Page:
Asian shares mixed as surging oil prices fan inflation fears
Apr 2, 2023, 9:18 PM | Updated: Apr 3, 2023, 10:22 pm
(AP Photo/Eugene Hoshiko)
BANGKOK (AP) — Shares were mixed in Asia on Tuesday as investors watched for the latest moves by central banks, while oil prices steadied after shooting higher the day before following an announcement that major exporters plan to cut production.
Benchmarks rose in Tokyo, Shanghai and Seoul but fell in Hong Kong and Sydney.
Australia’s central bank kept its key interest rate unchanged at 3.60%
“The Board took the decision to hold interest rates steady this month to provide additional time to assess the impact of the increase in interest rates to date and the economic outlook,” the Reserve Bank of Australia said in a statement, citing the usual lag between interest rate changes and their impacts.
The S&P/ASX 200 in Sydney slipped 0.1% to 7,217.60. Shares fell in Bangkok. Markets were closed in India and Taiwan.
Regional central banks have been varying their strategies as inflation wanes in some places but remains stubbornly high in others. Vietnam’s central bank eased its benchmark rate on Monday to reflect a slowdown in the economy. Japan has kept its key interest rate at minus 0.1% and China has been easing rates to alleviate pressures on its vital property sector.
Elsewhere in Asia, Tokyo’s Nikkei 225 gained 0.3% to 28,270.26, while the Shanghai Composite index picked up 0.2% to 3,304.33. Hong Kong’s Hang Seng lost 0.6% to 20,278.03, weighed down by losses in technology shares.
On Monday, big gains for energy stocks helped offset losses for some big technology stocks on Wall Street.
The S&P 500 rose 0.4% to 4,124.51. The Dow Jones Industrial Average gained 1% to 33,601.15. The Nasdaq composite lost 0.3% to 12,189.45.
Exxon Mobil and other oil producers leaped after Saudi Arabia and other producers said they’ll cut production by 1.15 million barrels per day from May until the year’s end. Less oil pumped means higher prices, as long as demand stays steady.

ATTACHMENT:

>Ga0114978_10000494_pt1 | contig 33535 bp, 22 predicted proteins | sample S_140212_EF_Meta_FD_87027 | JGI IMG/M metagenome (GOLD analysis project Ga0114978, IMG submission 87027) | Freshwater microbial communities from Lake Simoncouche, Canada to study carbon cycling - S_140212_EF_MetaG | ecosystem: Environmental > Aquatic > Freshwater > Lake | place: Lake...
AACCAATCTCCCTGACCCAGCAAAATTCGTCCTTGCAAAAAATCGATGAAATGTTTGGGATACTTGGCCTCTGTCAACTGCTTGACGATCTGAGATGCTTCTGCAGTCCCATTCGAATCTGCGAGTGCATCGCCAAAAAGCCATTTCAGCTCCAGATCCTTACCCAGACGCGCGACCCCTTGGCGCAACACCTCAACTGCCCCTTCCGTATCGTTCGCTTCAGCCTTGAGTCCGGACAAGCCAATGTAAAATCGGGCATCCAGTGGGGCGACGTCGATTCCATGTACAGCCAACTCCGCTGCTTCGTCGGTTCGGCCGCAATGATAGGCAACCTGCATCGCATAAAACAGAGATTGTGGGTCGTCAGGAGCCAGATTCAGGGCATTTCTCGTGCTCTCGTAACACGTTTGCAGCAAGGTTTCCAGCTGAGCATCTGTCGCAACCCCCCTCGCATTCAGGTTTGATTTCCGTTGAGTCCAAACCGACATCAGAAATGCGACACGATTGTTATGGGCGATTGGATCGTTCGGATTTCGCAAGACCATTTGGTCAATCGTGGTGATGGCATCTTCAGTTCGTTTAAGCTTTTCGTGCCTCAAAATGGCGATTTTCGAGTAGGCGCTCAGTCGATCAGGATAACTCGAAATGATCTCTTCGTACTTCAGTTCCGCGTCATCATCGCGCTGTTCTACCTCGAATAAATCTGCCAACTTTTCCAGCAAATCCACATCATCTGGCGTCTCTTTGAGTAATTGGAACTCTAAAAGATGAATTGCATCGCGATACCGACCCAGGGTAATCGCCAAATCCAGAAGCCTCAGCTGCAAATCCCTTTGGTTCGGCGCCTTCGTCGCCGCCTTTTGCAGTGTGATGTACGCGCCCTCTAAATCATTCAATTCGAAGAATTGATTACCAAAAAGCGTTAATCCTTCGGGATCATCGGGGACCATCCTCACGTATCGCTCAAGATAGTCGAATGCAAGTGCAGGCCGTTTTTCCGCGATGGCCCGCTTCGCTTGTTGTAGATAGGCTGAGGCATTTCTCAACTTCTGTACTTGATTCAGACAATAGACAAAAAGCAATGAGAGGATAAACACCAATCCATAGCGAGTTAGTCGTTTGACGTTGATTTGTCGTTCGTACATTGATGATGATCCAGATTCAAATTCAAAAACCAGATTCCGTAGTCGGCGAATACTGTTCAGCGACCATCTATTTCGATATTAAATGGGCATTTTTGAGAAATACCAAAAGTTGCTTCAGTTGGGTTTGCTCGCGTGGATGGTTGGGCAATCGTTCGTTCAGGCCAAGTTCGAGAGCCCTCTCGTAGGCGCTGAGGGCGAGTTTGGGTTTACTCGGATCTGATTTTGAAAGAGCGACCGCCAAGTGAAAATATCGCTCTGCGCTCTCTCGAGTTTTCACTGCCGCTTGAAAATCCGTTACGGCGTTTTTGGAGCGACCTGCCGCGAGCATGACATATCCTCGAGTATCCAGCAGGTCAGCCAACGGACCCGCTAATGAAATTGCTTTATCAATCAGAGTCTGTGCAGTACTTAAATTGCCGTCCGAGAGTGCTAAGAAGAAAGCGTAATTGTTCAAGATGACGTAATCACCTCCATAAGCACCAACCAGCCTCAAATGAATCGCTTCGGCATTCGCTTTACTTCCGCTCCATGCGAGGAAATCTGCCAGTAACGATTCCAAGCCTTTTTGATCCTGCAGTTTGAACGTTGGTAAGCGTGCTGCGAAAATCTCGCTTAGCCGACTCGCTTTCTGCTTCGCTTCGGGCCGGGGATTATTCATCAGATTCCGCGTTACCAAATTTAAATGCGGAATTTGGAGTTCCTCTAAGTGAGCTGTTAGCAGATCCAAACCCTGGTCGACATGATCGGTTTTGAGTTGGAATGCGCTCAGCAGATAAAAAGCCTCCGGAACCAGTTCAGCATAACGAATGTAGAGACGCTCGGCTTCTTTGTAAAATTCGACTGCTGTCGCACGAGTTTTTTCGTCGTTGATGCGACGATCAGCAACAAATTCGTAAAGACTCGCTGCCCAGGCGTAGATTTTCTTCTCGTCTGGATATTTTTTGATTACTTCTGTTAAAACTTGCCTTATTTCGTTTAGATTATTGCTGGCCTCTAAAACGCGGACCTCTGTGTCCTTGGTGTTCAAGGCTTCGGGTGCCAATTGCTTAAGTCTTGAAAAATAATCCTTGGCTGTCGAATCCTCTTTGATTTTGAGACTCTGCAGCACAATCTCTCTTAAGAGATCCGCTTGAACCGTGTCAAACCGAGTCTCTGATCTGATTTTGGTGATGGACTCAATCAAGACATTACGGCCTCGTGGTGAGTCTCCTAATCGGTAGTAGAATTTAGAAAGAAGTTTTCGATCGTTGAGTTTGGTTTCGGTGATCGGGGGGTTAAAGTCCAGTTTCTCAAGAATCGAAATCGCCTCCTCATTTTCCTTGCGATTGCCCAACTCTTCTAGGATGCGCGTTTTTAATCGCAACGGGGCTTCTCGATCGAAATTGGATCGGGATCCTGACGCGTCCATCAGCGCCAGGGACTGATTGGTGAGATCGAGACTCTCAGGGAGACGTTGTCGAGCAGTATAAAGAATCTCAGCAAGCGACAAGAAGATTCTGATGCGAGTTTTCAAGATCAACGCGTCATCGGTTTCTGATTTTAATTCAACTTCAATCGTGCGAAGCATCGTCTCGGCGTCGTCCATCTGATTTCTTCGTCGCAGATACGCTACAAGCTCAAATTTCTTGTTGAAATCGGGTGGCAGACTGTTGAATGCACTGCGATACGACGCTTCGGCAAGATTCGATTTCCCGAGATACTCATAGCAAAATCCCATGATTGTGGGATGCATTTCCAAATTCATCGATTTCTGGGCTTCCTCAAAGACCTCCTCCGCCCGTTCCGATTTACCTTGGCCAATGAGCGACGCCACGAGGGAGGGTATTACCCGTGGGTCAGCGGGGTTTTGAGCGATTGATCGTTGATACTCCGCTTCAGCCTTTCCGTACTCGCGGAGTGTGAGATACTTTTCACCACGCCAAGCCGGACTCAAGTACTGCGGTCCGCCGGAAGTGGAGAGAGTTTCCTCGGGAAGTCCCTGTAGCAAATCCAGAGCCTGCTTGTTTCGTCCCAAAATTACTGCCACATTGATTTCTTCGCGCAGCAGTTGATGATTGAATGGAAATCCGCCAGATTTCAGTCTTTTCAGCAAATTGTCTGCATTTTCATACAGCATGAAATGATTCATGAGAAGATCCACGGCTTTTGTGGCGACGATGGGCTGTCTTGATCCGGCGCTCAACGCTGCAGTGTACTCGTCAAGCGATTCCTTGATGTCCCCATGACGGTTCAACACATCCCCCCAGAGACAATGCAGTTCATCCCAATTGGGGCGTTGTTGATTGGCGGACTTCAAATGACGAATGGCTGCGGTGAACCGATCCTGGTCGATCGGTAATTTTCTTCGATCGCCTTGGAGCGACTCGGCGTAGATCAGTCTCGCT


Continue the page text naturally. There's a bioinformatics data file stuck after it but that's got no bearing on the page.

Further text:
Oil prices soared 6.3%. Higher prices for fuel revived fears about inflation and dented one of the hopes that has helped steady stocks recently, that sharp hikes to interest rates may soon end.
Exxon Mobil jumped 5.9%. Marathon Oil 9.9% and BP 4.3%.
A barrel of U.S. crude oil was 42 cents higher at $80.84 per barrel in electronic trading on the New York Mercantile Exchange. It jumped $4.75 to settle at $80.42 on Monday.
Brent crude, the international standard, rose 45 cents to $85.38 in London. It gained $5.04 to $84.93 per barrel on Monday and is roughly back to where it was a month ago.
But prices are well below where they were in March 2022, when Brent topped $130 per barrel after Russia’s invasion of Ukraine raised worries about energy supplies.
Beyond raising gasoline prices and other costs for everyone, costlier oil could confound the expectation that slowing inflation might lead the Federal Reserve to ease its interest rate hikes.
Lower rates tend to act like steroids for financial markets. U.S. stocks have tended to return an average of 8% in the three months following the peak of the Fed’s federal funds rate, according to Goldman Sachs. That includes six instances going back to 1982.
Conversely, higher rates hurt all kinds of stocks but tend to hit high-growth companies the hardest. That puts extra pressure on Big Tech stocks that have an outsized effect on the S&P 500 and other indexes because of their immense size.
In the first quarter, hopes for easier interest rates meant Big Tech stocks were among the main reasons for a gain in the S&P 500. Strategists at Morgan Stanley led by Michael Wilson are skeptical they’ll continue to hold up better than others when the market is still under downward pressure, as they expect.
Amazon was one of the heaviest weights on the index Monday, slipping 0.9%.
Tesla fell 6.1% after it said over the weekend that deliveries in the first three months of the year fell short of analysts’ expectations, even though it still set a record.
In other trading Tuesday, the U.S. dollar rose to 132.77 Japanese yen from 132.44 yen late Monday. The euro slipped to $1.0891 from $1.0905.
AP Business Writer Stan Choe contributed.